I know some folks like to think that the big problem is evil greedy rich guys who don’t want to give up their old-energy cash cows, but that assumes the non-existence of evil greedy want-to-be-rich guys who would love to make billions out of solar cells and uber-batteries and what-all. Not a very logical position when you think about it, is it?

  70. Terje Petersen
    January 5th, 2006 at 15:46 | #70

    Terje, I accept that you weren’t entirely serious when you wrote these words, but can’t you see how ironic it is that so many proponents of neo-liberal capitalism, supposedly our most efficient and perfect economic system ever, have also opposed the adoption of the Kyoto protocols on the basis, as they have argued, that even the most minimal measures required by these protocols would have caused so many terrible far reaching consequences for the world economy?

    JS,

    If you believe (as I do) that solutions based on private enterprise and civil society are generally better than solutions based on government force then of course you are likely to be more hesitant to accept the need to deploy government based solutions. It should not surprise anybody that proponents of neo-liberal capitalism are more sceptical than left wing socialists.

    When the Kyoto protocol was announce I personally saw it as a victory for the neo-liberals because it was a market based solution. Intially a lot from the left opposed a market based solution so its ironic that they now appear to be its champion. A sweet irony I would say.

    My more recent opposition (or hesitation) towards the protocol is more to do with its inability to deliver much. I have read more about the lack of benefits than the size of the costs. I don’t claim to have a good grip on the latter.

    Regards,
    Terje.

  71. Will De Vere
    January 5th, 2006 at 15:59 | #71

    I’m not an engineer or a physicist, but I’ve always wondered at the extraordinary solar exposure that Australian roads (and roof tops) receive each day, even during winter. Quantities of petrochemicals went into making all our asphalt roads and footpaths: is it do-able to cover them with tough photovoltaic sheets that could withstand cars, feet etc and feed to local residents?

    Gazing from a suburban house on a summer day, there seems to be much potential for improvement. If we can all have wires that bring us the juice, why not rooftops that feed watts back into the flow? If we can afford n-thousand dollar First Homebuyer grant, why not cough up for some cells? Australia should be a leading solar nation.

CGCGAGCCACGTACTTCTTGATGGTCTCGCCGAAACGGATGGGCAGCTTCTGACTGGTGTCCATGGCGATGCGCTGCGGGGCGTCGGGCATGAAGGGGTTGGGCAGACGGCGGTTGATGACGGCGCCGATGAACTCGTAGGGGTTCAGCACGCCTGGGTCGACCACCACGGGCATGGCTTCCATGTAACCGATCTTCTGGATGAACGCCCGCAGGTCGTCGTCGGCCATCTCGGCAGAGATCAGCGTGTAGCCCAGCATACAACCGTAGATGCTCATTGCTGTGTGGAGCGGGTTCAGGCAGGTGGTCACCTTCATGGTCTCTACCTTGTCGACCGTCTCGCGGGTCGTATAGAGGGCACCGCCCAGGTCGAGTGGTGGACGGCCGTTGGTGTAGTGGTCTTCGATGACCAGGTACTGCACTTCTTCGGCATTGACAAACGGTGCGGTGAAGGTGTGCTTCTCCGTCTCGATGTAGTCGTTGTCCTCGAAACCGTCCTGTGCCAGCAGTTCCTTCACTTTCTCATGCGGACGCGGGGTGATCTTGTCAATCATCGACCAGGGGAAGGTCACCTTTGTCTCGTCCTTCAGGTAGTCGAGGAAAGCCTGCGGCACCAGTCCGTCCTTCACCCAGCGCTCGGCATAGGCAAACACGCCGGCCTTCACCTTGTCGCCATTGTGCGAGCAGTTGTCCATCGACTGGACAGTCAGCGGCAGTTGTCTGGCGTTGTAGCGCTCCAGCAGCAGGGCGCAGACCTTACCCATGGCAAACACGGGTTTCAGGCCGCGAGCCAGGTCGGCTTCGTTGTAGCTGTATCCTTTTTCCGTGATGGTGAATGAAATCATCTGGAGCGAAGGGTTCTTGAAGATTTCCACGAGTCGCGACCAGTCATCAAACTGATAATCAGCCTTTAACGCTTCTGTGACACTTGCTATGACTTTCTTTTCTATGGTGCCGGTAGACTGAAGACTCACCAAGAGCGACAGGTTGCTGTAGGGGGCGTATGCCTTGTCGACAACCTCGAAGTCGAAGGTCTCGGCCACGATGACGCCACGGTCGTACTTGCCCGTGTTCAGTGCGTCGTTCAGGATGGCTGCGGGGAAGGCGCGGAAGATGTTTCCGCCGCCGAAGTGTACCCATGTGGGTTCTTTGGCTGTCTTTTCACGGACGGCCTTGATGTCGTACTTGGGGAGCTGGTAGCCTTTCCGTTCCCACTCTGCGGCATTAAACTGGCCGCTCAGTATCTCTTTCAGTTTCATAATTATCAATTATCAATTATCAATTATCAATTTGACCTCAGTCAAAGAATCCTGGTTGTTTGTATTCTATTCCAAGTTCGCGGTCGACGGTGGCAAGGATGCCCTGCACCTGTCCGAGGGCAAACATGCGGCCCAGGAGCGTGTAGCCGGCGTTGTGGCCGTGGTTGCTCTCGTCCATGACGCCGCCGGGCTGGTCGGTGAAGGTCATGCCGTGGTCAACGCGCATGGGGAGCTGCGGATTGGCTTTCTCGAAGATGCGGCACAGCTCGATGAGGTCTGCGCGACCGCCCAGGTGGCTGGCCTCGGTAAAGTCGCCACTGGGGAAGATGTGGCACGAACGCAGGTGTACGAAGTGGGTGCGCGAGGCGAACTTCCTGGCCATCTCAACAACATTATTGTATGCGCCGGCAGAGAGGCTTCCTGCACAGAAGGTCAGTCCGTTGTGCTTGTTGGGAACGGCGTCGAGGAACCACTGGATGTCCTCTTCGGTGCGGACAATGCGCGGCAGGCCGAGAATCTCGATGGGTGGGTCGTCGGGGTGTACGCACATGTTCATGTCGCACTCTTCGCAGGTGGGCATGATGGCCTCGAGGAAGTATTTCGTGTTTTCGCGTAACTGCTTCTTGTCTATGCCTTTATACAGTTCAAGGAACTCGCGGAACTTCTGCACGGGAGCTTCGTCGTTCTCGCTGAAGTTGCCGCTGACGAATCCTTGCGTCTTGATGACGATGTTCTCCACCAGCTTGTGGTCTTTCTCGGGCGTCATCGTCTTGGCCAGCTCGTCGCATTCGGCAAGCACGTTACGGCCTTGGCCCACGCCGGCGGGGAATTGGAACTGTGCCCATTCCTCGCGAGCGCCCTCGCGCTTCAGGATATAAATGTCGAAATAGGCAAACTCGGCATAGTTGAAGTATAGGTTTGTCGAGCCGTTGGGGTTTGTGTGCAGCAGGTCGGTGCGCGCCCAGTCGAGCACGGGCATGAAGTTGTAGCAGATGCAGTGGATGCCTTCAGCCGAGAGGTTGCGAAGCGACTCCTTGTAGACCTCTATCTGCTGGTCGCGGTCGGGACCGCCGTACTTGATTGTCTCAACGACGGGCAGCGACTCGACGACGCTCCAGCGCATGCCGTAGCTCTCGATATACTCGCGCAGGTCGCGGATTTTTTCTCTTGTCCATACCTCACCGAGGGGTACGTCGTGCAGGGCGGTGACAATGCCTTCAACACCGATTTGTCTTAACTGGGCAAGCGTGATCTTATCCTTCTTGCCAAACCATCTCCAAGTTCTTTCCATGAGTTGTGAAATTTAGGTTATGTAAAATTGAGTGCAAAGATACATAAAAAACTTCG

72. Terje Petersen
    January 5th, 2006 at 16:00 | #72

    Your bridge analogy in reply to Paul is flawed. One gets zero benefit for half a bridge. For GH emmissions, the benefit is to some extent proportional to the quantity of emmissions avoided.

    Patrick,

    I have said it before and I will say it again. All metaphors are flawed. That does not stop them from having value.

    My point was not that Kyoto has no benefit like a half built bridge. It was that we can’t assume the benefit of “Kyoto+post Kyoto extras” but only consider the cost of “Kyoto”. If you are going to do a cost/benefit analysis you have to compare apples to apples. The bridge example is an extreme case of halving costs but reducing the benefits by 100%.

    In Sydney a detailed cost benefit analysis was done for the state government with regards to building a new train line from Chatswood to Paramatta. Shortly after construction started the government announced that due to the costs involved they would only build the train line half the distance (ie Chatswood to Epping). No new cost benefit analysis seems to have been prepared. This approach is fine if costs and benefits scale in a linear fashion. However as my bridge example was meant to illustrate they often don’t.

    If Kyoto is insufficient then we would be foolish to do a cost benefit analysis on this basis and then add bits later. We should develop a multiphased plan and properly cost the benefits as well as the costs of each phase. It is not enough to cost the whole and assume that you can get half the benefit for half the cost. Nor is it appropriate to assume that you get twice the benefit for twice the cost.

    To employ another metaphor. The low hanging fruit will be cheaper than the fruit higher up the tree.

    Regards,
    Terje.

  73. Aidan
    January 5th, 2006 at 16:02 | #73

    Not that it matters much, but the CSIRO document “Greenhouse: Questions and Answers” at http://www.cmar.csiro.au/e-print/open/gh_faq.htm#gh10 says

    “How long do the greenhouse gases last in the atmosphere?
    Carbon dioxide persists for more than a century in the air. Methane’s average lifetime is about 11 years.

    Nitrous oxide and some of the CFCs stay in the air for more than a century.”

    btw, in today’s Oz (p8), a geologist, Ian Plimer, reckons a few metres here and there on the sea level won’t matter much anyway. So what is all the fuss about? AND, there were two hurricanes in 1915 just like Katrina and Rita so that PROVES there is no effect on weather (as opposed to climate). At least, I think that’s what he’s saying – it’s all terribly confused.

  74. Dogz
    January 5th, 2006 at 16:07 | #74

    What are the more important free parameters are you referring to? When does the excision you recommend become susceptible to the charge of reductionism?

    I wasn’t advocating excision of those free parameters, just conversion from free to bound (for want of a better word). There are 20 of the most poorly understood parameters listed here: http://www.climateprediction.net/science/parameters.php

    Just looking at the top one: vf1 – ice fall speed through clouds. I don’t know what the valid range for this variable is (you could probably dig it out from the site), but let’s say it is from 5m/s to 20m/s. If the model is sensitive to that parameter, it’s predictions will change dramatically depending upon whether you set it to 6m/s or 12m/s (say). When you multiply that by 20 poorly understood parameters, you get an enormous space of possible parameter settings which leads to a large variability in the model predictions. So if we can go out and measure the value of vf1 and hence reduce its range in the model, we’ll be more confident of the model’s predictions.